Vicar of Portsea became Archbishop of Canterbury

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On this day in 1910 Cosmo Lang, who had served as vicar of Portsea, Portsmouth, from 1896 to 1901, returned to St Mary’s Church as Archbishop of York.

His rapid elevation to this position, within 18 years of his ordination, was unprecedented and, in 1928, he was appointed Archbishop of Canterbury.

During Lang’s visit he preached to a male-only congregation as president of the Church of England Men’s Society and then spoke at a meeting in the town hall.

As vicar of Portsea, Lang supervised the building of St Mary’s Parish Institute, which opened in 1898.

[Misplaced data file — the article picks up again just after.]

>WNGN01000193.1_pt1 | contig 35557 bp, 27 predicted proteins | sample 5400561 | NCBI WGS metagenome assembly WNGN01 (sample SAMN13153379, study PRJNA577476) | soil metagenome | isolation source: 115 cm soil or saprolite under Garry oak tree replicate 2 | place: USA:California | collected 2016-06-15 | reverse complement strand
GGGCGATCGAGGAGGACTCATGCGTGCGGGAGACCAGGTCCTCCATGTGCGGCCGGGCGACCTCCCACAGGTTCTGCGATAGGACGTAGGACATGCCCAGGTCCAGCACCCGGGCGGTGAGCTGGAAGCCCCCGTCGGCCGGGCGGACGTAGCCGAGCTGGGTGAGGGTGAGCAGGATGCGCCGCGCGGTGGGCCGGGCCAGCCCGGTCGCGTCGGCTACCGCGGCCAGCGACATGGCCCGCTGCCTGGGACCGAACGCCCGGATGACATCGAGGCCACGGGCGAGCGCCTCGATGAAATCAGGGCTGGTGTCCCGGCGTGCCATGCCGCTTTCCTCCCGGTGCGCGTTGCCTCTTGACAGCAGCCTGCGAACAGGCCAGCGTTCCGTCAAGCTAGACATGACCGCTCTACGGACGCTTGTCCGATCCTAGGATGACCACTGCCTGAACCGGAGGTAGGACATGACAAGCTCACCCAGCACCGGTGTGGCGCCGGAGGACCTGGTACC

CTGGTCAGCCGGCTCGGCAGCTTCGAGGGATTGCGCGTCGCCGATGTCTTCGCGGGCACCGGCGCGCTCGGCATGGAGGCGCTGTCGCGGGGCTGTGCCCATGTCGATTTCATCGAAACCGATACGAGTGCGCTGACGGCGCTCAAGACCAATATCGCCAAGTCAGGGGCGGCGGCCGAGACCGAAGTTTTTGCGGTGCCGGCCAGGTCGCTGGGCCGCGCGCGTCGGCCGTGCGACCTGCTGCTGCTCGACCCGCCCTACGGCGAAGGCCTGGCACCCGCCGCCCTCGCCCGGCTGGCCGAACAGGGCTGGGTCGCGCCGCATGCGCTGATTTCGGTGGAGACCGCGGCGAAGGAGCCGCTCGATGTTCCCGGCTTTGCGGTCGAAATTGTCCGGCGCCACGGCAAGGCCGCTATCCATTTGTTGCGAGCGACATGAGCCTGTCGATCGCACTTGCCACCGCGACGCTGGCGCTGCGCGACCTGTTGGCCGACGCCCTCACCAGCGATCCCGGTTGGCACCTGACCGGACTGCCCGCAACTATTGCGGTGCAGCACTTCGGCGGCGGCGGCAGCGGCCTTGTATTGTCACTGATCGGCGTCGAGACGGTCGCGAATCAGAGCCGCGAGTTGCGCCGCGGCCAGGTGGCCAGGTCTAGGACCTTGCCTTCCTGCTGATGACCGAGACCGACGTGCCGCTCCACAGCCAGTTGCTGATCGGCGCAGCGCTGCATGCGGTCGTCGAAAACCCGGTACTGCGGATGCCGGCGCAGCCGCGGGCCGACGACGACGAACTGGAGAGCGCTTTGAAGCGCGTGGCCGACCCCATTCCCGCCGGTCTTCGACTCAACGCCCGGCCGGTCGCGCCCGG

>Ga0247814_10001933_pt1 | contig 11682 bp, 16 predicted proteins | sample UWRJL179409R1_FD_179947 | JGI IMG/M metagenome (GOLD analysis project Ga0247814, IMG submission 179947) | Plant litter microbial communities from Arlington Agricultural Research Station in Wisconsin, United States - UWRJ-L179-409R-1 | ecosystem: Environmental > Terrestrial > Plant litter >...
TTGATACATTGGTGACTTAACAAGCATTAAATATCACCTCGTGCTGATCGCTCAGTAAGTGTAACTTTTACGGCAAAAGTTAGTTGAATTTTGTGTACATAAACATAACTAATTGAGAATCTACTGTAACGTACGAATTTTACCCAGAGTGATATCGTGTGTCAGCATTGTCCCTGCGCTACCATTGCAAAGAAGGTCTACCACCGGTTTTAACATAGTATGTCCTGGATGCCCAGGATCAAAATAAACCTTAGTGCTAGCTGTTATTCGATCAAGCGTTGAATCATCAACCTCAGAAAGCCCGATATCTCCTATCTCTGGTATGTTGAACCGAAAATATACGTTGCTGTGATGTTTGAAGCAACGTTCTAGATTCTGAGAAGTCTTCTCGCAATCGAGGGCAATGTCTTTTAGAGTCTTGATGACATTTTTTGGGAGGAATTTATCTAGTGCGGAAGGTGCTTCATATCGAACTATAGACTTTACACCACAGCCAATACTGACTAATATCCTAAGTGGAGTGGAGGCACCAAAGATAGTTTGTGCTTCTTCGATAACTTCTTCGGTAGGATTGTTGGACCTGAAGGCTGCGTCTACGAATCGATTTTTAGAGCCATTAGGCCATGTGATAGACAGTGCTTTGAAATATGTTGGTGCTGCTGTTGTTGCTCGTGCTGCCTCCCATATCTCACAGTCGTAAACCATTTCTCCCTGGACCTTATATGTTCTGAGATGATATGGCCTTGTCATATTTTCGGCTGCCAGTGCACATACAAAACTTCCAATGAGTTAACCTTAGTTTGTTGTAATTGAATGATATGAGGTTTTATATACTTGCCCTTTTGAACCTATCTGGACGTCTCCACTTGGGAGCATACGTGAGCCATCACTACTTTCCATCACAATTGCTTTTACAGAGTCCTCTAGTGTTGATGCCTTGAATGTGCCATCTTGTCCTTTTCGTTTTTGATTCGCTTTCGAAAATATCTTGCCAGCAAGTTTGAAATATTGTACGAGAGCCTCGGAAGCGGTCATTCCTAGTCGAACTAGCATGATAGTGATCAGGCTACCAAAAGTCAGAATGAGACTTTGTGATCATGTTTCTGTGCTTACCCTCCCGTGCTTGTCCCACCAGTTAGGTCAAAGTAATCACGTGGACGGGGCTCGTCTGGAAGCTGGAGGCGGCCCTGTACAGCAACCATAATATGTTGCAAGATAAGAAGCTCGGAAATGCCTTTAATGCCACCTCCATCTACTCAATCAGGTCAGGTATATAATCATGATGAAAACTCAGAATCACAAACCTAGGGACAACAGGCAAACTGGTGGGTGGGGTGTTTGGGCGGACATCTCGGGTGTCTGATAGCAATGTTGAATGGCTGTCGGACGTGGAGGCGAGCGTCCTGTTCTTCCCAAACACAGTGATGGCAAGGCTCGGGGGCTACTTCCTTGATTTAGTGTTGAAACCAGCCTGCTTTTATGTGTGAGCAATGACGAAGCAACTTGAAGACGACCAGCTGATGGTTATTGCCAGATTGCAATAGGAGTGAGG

The size of the building had to be reduced when the estimated cost rocketed, but it had five classrooms and a hall which was used for temperance meetings, educational talks, fundraising bazaars and other parish activities. The institute later became Northern Secondary School.

Lang also served as chaplain to Kingston prison, the 2nd Hampshire Royal Artillery Volunteer Corps and to Queen Victoria, whose funeral he helped arrange.

In 1936, as Archbishop of Canterbury during Edward VIII’s abdication, Lang took a hard line and was widely criticised for being uncharitable towards the departed king – from John Sadden’s The Portsmouth Book of Days.